Ninepatch is the monthly publication of a non-profit organization by the same name. In the pages of this Ninepatch magazine, women – and the men who support them – share their spiritual journeys and life experiences through letters, essays, poetry, book reviews and more. Ninepatch offers a forum where contributors can be heard and enjoy an atmosphere of sharing and acceptance. Such sharing is vital in helping everyone find their place in an eternal spiritual circle where all know and are known.

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Driving across a nearly empty highway through a rural area, I was listening to an audio book, DRIVING HEAT, by Richard Castle.   In a rush, I picked it up at our library. I used to watch “Castle” episodes on TV Monday nights after writer’ group. After so much thoughtful stimulus from the writers, the cop show helped me unwind before bed.

castle tv show poster

I knew the show’s character, “Richard Castle,” was not the book’s real author.  It had been ghost-written by someone else.  Looking at the audio book’s jacket I thought, The story might still be OK.

In the TV show, Castle was a sort of smart aleck. He was the same in the book.  In the both stories, he was a journalist, doing some investigating. His sleuthing touched on a murder that Nikki Heat, a high-ranking cop and his fiancée, was working on. At one point, Nikki asked him, “So, what were you doing at Lon’s office?”

Castle (named “Rook” in the book) replied, “Puddin’ Tame. Ask me again, I’ll tell you the same…. Journalistic privilege.”

I laughed out loud.  I had not heard that childhood rhyme in decades.  My dad used to recite the whole question/answer bit to me: “What’s you name?” “Puddin’ Tame. Ask me again, I’ll tell you the same.”

As I chuckled, memories flooded back.  I guess my dad was a sort of smart aleck, too!   Not that I recall a specific question I posed, but Daddy’s grin and “smarty” reply came often enough that I remember it to this day.

That rhyme made about as much sense as “Mares eat oats and does eat oats, and little lambs eat ivy…” Another song/rhyme I often heard as a kid.  It made no sense!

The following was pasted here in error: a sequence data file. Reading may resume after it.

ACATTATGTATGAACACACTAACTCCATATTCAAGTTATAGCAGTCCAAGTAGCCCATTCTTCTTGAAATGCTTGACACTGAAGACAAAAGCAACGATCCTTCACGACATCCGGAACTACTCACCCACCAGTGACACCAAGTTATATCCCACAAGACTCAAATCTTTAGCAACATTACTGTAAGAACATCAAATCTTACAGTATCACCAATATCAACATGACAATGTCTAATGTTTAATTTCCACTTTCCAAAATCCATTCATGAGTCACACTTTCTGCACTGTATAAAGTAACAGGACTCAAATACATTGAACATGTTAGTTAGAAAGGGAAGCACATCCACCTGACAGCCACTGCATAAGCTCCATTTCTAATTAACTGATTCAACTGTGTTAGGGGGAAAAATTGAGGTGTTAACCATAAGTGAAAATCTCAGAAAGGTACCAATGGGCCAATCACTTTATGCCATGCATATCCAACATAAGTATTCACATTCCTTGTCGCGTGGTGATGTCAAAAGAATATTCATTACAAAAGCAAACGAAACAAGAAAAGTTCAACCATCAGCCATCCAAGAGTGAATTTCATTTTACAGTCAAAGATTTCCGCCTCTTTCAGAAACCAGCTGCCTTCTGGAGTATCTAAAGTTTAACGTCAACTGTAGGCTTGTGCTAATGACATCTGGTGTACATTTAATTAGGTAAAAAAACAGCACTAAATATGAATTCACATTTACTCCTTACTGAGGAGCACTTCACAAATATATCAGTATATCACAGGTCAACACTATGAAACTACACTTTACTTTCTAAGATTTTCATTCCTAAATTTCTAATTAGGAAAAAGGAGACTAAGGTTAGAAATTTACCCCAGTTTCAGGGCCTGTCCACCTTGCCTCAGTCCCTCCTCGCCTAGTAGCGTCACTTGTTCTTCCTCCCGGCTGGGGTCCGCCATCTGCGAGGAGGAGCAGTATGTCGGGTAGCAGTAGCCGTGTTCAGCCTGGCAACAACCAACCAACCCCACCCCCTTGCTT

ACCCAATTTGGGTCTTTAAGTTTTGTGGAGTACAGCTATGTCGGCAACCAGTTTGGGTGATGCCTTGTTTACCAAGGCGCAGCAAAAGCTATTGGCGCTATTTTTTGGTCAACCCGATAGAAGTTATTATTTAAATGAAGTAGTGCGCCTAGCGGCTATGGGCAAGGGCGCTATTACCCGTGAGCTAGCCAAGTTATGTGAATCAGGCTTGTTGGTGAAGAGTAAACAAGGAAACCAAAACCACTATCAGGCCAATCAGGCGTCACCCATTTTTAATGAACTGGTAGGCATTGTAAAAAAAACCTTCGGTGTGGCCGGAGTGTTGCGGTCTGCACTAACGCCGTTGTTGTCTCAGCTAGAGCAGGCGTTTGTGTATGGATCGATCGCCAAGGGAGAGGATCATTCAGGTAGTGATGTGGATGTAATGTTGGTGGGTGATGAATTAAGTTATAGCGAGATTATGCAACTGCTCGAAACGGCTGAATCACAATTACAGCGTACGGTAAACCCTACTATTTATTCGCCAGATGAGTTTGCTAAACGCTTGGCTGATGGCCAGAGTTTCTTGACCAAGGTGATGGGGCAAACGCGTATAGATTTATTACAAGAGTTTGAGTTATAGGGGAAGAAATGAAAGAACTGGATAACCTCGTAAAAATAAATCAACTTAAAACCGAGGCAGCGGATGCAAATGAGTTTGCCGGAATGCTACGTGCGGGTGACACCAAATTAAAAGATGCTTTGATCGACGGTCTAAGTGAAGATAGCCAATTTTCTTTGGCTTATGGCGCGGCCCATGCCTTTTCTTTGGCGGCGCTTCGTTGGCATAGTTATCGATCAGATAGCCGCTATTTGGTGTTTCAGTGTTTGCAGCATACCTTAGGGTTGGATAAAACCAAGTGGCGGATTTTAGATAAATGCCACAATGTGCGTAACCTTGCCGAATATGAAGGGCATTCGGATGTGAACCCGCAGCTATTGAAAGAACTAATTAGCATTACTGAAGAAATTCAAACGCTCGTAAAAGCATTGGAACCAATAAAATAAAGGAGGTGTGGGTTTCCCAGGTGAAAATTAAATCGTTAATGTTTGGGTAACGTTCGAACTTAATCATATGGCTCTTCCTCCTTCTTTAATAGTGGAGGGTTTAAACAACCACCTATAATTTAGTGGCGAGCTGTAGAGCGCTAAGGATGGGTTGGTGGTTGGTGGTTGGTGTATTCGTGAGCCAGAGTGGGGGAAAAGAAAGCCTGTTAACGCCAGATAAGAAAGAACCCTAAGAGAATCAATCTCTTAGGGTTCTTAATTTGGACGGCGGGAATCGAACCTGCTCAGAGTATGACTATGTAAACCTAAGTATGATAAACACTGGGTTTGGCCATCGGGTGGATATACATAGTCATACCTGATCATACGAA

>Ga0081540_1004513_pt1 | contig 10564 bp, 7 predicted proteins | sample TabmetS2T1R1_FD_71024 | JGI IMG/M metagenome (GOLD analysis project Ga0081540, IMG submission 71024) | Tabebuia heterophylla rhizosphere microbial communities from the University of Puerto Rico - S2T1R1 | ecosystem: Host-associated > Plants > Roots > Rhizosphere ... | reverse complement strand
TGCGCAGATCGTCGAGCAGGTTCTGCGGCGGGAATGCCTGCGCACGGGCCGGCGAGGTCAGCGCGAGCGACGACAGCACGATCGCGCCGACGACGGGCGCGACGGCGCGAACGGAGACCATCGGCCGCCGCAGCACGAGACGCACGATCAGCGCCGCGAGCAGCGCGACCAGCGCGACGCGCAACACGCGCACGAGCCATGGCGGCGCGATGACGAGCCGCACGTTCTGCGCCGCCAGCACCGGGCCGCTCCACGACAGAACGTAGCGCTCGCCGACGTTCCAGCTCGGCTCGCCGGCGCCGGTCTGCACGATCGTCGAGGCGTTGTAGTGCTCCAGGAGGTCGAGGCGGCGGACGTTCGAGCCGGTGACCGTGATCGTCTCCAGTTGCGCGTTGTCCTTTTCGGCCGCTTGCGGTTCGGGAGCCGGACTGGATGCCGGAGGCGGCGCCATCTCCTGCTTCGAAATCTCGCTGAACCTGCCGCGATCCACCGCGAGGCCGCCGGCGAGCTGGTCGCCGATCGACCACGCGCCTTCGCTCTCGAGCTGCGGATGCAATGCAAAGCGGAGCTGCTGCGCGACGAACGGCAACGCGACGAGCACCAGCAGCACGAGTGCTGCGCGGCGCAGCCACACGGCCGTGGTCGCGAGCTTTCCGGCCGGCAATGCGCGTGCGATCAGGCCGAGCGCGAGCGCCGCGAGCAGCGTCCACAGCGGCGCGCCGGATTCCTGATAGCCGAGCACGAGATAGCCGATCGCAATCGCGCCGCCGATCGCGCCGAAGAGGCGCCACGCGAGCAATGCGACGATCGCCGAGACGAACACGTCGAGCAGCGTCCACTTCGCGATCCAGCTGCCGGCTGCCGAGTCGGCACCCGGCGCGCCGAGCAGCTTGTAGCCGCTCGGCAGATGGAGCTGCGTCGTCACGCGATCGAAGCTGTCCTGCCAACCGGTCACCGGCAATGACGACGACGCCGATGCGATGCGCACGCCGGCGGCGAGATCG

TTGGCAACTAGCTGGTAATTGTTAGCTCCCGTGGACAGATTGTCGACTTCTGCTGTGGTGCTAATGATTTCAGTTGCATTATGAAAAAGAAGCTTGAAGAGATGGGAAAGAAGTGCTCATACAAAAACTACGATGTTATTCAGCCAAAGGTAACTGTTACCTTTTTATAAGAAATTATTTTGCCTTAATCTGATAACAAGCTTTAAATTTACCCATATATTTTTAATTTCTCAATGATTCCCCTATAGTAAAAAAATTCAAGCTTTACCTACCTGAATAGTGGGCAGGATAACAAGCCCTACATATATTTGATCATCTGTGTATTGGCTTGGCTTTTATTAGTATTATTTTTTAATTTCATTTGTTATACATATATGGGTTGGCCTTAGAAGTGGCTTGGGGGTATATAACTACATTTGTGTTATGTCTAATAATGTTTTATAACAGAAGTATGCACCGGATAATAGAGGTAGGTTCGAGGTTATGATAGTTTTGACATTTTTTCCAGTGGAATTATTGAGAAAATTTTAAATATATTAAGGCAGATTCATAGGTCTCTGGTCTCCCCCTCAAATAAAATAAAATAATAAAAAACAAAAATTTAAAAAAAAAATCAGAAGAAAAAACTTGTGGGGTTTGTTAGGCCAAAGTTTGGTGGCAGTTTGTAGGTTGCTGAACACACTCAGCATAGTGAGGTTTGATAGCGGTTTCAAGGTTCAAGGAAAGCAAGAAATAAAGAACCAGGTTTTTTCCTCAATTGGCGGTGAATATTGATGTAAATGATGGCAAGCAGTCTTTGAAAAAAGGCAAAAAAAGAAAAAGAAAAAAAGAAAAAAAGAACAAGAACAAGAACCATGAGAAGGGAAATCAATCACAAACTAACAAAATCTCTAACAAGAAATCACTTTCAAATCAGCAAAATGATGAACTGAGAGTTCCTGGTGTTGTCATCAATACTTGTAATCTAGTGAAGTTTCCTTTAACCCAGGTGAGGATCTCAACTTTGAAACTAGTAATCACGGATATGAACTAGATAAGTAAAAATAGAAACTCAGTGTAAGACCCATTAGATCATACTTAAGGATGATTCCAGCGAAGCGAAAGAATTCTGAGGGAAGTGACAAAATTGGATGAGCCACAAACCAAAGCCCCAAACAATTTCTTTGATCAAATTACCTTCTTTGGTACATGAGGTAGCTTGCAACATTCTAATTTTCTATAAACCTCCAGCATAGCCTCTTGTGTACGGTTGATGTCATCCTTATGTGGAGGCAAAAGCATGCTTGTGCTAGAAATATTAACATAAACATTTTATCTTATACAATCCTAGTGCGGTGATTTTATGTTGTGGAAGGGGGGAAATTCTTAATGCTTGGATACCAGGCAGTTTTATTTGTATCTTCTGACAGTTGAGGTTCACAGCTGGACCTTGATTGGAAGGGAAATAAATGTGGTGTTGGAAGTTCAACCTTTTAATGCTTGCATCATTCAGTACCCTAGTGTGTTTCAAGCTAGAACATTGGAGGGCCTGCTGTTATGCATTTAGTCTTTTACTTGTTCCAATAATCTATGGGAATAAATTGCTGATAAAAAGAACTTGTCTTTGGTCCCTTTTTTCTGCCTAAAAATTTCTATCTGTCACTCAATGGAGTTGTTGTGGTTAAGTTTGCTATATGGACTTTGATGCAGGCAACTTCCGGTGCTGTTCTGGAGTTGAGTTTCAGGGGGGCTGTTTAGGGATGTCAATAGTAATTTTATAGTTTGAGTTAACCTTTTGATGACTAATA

I always understood the first line. That sounded like English, but the second line, always sounded like gibberish:”… akiddlededivy too, wouldn’t you?”   What’s a “kiddlededivy”?    When I asked, all I got was a laugh.

Later, when I was a young woman, a song about that rhyme became popular and I heard an explanation for the childhood gibberish:  “… If the words sound strange and funny to your ear, a little bit jumbled and jive-y, it’s mares eat oats and does eat oats and little lambs eat ivy….” I felt as if someone turned on the light.  THAT’S what the words were!

Maybe it was a common family game/joke between parents and children. I was a very literal child and didn’t “get” jokes.

Hearing “Puddin’ Tame” led me to revisit my dad’s attempts to “play” a word game with me.

I am blessed.





Ninepatch Birthdays for March:

Patricia 20

Dottie 25

VLB 27



Ninepatch is updating our web site and looking for additional writers. We want weekly bloggers, monthly comments and occasional small pieces. We are even thinking about short stories!


Contact Editor, Frances.


Ninepatch is a non-profit. Every person who works for us– including Frances—is a volunteer. No one is paid. However, we do have business expenses. Paper, ink, software, labels, and Internet connections, are a few.

While e- readers see color, our paper readers seldom do. It’s too expensive. Yet, due to mailing costs and postage, they bear the brunt of “donation-for-service.” (Financially speaking, E- readers ride their coat-tails.)

If you enjoy reading our magazine and have not already made a donation for 2016, kindly consider making one. $5 is not too small.

We have a Paypal account, or you can send a check to our mailing address:

1014 NW 52nd Ter.

Gainesville, Fl. 32605

Thanks to those of you who support our outreach though coin-of-the-realm, service and prayers. Special thanks to our Board of Directors: Christa and Georgene, our membership coordinator: Dottie, our proofreaders: June and James and the sticky note writers: Leigh, James and Georgene. We appreciate their service.

Of course, you who contribute letters, stories, poems and drawings are the lifeblood of the newsletter and we are especially thankful for you!

Those who give in any way know the greatest return. Hence the old saying, “You reap what you sow.”

Editor, Frances


black and white sketch of tulips